Don't miss

Replay


LATEST SHOWS

MEDIAWATCH

French police question 8-year-old boy for "justifying terrorism"

Read more

FOCUS

35 Basque independence activists face trial in Spain

Read more

ENCORE!

Angoulême comics festival: The power of the pencil

Read more

WEB NEWS

Mexican government declares missing students dead

Read more

INSIDE THE AMERICAS

'Snowmageddon' is snow problem for New York

Read more

EYE ON AFRICA

Libya violence: At least 4 foreigners among those killed in hotel attack

Read more

EYE ON AFRICA

Mali: 12 people die in suicide attack against MNLA

Read more

IN THE PAPERS

'Who will follow in Charlie Hebdo's footsteps?'

Read more

IN THE PAPERS

Searching for a 'blizzard buddy'

Read more

Our Focus programme brings you exclusive reports from around the world. From Monday to Friday at 7.45 am Paris time.

FOCUS

FOCUS

Latest update : 2010-10-18

Press freedom under threat?

The ten year anniversary of the murder of Ukrainian investigative journalist Georgiy Gongadze comes as the country is hit by a climate of growing concern about press freedom.

"Jail Kuchma!" "Jail Litvin!" chanted demonstrators outside the Presidential administration in Kiev on Thursday evening. They were referring to former president Leonid Kuchma and current parliament speaker Volodymyr Litvin. Both are widely believed to have had a hand in Georgiy Gongadze's murder ten years ago.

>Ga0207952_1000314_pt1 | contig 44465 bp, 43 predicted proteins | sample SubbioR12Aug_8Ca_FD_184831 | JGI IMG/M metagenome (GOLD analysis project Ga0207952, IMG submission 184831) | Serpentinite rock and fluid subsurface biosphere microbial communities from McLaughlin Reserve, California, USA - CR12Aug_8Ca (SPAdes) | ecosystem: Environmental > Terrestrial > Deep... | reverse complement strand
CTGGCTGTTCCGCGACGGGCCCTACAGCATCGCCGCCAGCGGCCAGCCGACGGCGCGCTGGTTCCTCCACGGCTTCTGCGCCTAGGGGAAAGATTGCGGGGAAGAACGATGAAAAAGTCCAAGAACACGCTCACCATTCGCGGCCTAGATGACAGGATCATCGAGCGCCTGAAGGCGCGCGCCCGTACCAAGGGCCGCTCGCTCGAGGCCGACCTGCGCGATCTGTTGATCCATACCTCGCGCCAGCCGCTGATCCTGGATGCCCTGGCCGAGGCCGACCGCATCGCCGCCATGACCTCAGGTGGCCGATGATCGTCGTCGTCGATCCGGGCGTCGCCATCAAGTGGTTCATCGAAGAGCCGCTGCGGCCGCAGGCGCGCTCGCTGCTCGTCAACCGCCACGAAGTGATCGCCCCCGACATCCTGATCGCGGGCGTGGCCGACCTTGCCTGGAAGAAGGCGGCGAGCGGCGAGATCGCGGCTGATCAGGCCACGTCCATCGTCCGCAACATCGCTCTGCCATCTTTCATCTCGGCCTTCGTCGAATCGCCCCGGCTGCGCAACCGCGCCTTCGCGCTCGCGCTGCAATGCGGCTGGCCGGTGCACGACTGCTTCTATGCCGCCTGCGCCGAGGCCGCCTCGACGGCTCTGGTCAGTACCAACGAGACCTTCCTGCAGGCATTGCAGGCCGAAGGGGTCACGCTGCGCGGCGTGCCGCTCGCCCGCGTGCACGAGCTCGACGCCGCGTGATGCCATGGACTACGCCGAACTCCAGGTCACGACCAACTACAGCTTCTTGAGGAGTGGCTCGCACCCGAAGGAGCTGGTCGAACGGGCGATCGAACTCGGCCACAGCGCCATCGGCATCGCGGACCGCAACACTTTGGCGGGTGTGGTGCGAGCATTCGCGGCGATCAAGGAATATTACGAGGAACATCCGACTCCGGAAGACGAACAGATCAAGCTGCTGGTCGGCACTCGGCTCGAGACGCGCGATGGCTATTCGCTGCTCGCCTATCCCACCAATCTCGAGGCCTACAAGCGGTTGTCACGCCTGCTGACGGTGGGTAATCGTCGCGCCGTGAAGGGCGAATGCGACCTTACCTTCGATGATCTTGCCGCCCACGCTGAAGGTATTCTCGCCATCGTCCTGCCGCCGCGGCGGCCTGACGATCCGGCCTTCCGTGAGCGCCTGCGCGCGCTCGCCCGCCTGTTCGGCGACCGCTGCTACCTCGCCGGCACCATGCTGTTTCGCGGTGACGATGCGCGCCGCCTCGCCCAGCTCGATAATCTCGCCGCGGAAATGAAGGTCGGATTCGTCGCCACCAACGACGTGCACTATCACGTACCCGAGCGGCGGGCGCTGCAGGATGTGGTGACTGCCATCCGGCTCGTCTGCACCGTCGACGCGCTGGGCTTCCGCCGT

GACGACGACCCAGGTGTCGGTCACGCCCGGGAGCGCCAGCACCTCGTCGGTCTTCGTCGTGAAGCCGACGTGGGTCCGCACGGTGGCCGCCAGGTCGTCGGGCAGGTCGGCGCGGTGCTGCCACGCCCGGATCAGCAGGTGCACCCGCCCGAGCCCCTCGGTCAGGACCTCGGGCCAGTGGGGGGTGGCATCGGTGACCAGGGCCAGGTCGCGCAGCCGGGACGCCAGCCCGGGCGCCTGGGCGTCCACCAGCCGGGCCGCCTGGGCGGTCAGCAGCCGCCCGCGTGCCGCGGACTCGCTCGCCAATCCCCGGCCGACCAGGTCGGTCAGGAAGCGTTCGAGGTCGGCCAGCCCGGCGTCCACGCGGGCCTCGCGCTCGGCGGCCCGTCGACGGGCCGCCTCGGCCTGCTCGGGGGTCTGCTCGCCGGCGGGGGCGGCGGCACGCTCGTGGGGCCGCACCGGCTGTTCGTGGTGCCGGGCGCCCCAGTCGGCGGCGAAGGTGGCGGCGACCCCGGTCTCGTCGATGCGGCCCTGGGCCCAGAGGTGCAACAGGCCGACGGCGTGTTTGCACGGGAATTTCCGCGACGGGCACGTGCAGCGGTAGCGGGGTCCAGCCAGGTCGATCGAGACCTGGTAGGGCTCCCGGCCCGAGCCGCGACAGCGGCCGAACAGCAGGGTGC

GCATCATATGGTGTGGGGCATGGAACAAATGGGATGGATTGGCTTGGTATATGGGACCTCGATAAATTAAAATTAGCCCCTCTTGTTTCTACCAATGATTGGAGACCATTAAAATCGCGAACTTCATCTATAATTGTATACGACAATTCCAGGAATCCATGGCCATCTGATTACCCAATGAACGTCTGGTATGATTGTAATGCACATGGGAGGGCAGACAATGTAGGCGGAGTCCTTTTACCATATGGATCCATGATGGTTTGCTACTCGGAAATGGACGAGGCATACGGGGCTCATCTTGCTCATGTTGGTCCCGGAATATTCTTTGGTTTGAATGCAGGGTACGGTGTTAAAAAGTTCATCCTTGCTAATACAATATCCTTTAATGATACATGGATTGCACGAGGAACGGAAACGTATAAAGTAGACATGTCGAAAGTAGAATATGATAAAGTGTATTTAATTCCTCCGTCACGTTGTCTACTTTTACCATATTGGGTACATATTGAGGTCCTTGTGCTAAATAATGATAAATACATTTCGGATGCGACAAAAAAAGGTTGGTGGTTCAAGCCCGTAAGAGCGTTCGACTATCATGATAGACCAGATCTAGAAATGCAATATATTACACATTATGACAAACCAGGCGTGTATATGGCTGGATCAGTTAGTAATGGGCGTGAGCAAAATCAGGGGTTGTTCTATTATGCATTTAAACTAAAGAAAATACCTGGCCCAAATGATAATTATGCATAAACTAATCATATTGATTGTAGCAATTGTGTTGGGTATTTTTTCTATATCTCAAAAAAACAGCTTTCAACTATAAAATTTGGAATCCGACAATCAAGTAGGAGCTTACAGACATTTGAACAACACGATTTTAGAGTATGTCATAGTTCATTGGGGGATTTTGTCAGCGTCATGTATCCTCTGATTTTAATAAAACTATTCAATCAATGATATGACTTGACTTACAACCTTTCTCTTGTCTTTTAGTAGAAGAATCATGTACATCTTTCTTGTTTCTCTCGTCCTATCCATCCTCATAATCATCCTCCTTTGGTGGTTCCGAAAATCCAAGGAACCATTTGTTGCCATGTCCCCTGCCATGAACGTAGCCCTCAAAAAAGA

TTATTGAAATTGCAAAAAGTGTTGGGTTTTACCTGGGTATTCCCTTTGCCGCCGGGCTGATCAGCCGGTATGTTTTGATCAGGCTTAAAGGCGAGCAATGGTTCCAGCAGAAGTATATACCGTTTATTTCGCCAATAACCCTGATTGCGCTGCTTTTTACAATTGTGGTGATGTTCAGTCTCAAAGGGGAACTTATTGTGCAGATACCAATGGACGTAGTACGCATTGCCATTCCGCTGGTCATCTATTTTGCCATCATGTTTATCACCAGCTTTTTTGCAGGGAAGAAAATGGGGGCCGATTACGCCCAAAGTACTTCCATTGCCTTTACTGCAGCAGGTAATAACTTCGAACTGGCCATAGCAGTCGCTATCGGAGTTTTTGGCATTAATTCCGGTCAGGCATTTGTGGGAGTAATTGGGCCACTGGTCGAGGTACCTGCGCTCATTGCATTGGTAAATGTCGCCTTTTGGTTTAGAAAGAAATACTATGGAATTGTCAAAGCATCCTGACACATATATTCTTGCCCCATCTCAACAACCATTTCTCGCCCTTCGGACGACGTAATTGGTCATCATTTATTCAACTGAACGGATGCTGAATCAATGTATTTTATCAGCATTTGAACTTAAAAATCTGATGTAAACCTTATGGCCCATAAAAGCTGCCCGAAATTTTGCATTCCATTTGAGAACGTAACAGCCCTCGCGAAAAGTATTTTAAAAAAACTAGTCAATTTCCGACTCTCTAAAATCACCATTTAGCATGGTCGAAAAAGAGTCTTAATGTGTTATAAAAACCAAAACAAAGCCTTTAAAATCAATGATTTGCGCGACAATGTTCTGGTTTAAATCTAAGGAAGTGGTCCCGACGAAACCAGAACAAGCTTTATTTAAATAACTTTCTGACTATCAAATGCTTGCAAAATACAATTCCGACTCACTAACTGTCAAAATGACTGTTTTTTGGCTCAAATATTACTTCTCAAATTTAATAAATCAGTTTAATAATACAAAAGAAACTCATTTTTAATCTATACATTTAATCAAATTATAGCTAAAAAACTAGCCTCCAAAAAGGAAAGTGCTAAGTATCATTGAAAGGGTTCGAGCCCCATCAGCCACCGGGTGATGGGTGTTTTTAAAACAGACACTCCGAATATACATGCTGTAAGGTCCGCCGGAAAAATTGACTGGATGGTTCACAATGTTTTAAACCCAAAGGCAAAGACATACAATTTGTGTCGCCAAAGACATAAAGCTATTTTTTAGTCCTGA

Yet the prosecutor's office just published a report laying the blame solely on the former interior minister, Yuriy Kravchenko... who died in 2005. A little too convenient, said those who'd gathered to commemorate Gongadze's death.

Fears are running high in Ukraine that the bad old days are returning for media freedom. Those who oppose Viktor Yanukovych are extremely suspicious of his intentions. And the disappearance and presumed murder, in August, of another journalist, Vasyl Klymentyev, has drawn international attention.

In fact, the Klymentyev case is rather different. Whereas Gongadze had founded a major independent news website, Ukrainska Pravda, Klymentyev's Novy Stil was a low-circulation local publication, investigating corruption cases in Kharkiv. There's no suggestion the national authorities are involved. But so far, their failure to successfully investigate the crime is being seen as a bad sign.

Klymentyev's mobile phone was allegedly found at a reservoir near the eastern Ukrainian city, but Novy Stil's deputy editor Petro Matviienko is convinced that's a red herring. "They killed him in Kharkiv, and then brought not even the phone here, just the SIM card, and put it in another phone," he says.

At the Kharkiv Human Rights Protection Group, an NGO, Andriy Kristenko retains some optimism: "It could yet be that the national authorities will decide to use this case to show that they are tough on local authorities' abuses." But the broader picture, he says, is a dark one: "This government does not care about press freedom. Here, we are dealing with more serious human rights abuses - with torture cases. I wouldn't be surprised if, in two years time, I'd face jail for giving this kind of interview."